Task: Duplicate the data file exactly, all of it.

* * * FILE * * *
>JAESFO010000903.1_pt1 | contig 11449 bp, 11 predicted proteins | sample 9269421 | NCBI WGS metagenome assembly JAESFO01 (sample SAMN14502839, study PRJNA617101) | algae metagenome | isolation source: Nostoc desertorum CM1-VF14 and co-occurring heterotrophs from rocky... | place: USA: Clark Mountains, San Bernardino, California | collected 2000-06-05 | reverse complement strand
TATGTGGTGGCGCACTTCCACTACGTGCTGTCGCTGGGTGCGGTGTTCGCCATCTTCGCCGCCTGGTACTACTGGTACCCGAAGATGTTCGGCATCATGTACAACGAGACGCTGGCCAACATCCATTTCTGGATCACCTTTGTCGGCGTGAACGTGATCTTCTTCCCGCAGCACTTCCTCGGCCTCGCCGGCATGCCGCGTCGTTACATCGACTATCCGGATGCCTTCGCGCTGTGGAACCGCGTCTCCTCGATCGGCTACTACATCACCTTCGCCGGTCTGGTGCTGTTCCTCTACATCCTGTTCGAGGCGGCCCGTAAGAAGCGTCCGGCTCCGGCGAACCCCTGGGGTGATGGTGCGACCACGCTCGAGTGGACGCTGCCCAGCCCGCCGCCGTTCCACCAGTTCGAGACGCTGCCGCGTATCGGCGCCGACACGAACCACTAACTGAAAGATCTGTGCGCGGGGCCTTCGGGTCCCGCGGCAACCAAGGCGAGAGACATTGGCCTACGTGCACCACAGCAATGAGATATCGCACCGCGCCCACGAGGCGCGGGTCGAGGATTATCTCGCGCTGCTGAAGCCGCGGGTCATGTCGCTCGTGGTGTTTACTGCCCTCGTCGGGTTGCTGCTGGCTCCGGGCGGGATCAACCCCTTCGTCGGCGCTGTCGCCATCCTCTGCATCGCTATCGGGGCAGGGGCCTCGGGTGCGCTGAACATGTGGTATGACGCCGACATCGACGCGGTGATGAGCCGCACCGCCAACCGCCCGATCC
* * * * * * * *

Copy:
>JAESFO010000903.1_pt1 | contig 11449 bp, 11 predicted proteins | sample 9269421 | NCBI WGS metagenome assembly JAESFO01 (sample SAMN14502839, study PRJNA617101) | algae metagenome | isolation source: Nostoc desertorum CM1-VF14 and co-occurring heterotrophs from rocky... | place: USA: Clark Mountains, San Bernardino, California | collected 2000-06-05 | reverse complement strand
TATGTGGTGGCGCACTTCCACTACGTGCTGTCGCTGGGTGCGGTGTTCGCCATCTTCGCCGCCTGGTACTACTGGTACCCGAAGATGTTCGGCATCATGTACAACGAGACGCTGGCCAACATCCATTTCTGGATCACCTTTGTCGGCGTGAACGTGATCTTCTTCCCGCAGCACTTCCTCGGCCTCGCCGGCATGCCGCGTCGTTACATCGACTATCCGGATGCCTTCGCGCTGTGGAACCGCGTCTCCTCGATCGGCTACTACATCACCTTCGCCGGTCTGGTGCTGTTCCTCTACATCCTGTTCGAGGCGGCCCGTAAGAAGCGTCCGGCTCCGGCGAACCCCTGGGGTGATGGTGCGACCACGCTCGAGTGGACGCTGCCCAGCCCGCCGCCGTTCCACCAGTTCGAGACGCTGCCGCGTATCGGCGCCGACACGAACCACTAACTGAAAGATCTGTGCGCGGGGCCTTCGGGTCCCGCGGCAACCAAGGCGAGAGACATTGGCCTACGTGCACCACAGCAATGAGATATCGCACCGCGCCCACGAGGCGCGGGTCGAGGATTATCTCGCGCTGCTGAAGCCGCGGGTCATGTCGCTCGTGGTGTTTACTGCCCTCGTCGGGTTGCTGCTGGCTCCGGGCGGGATCAACCCCTTCGTCGGCGCTGTCGCCATCCTCTGCATCGCTATCGGGGCAGGGGCCTCGGGTGCGCTGAACATGTGGTATGACGCCGACATCGACGCGGTGATGAGCCGCACCGCCAACCGCCCGATCC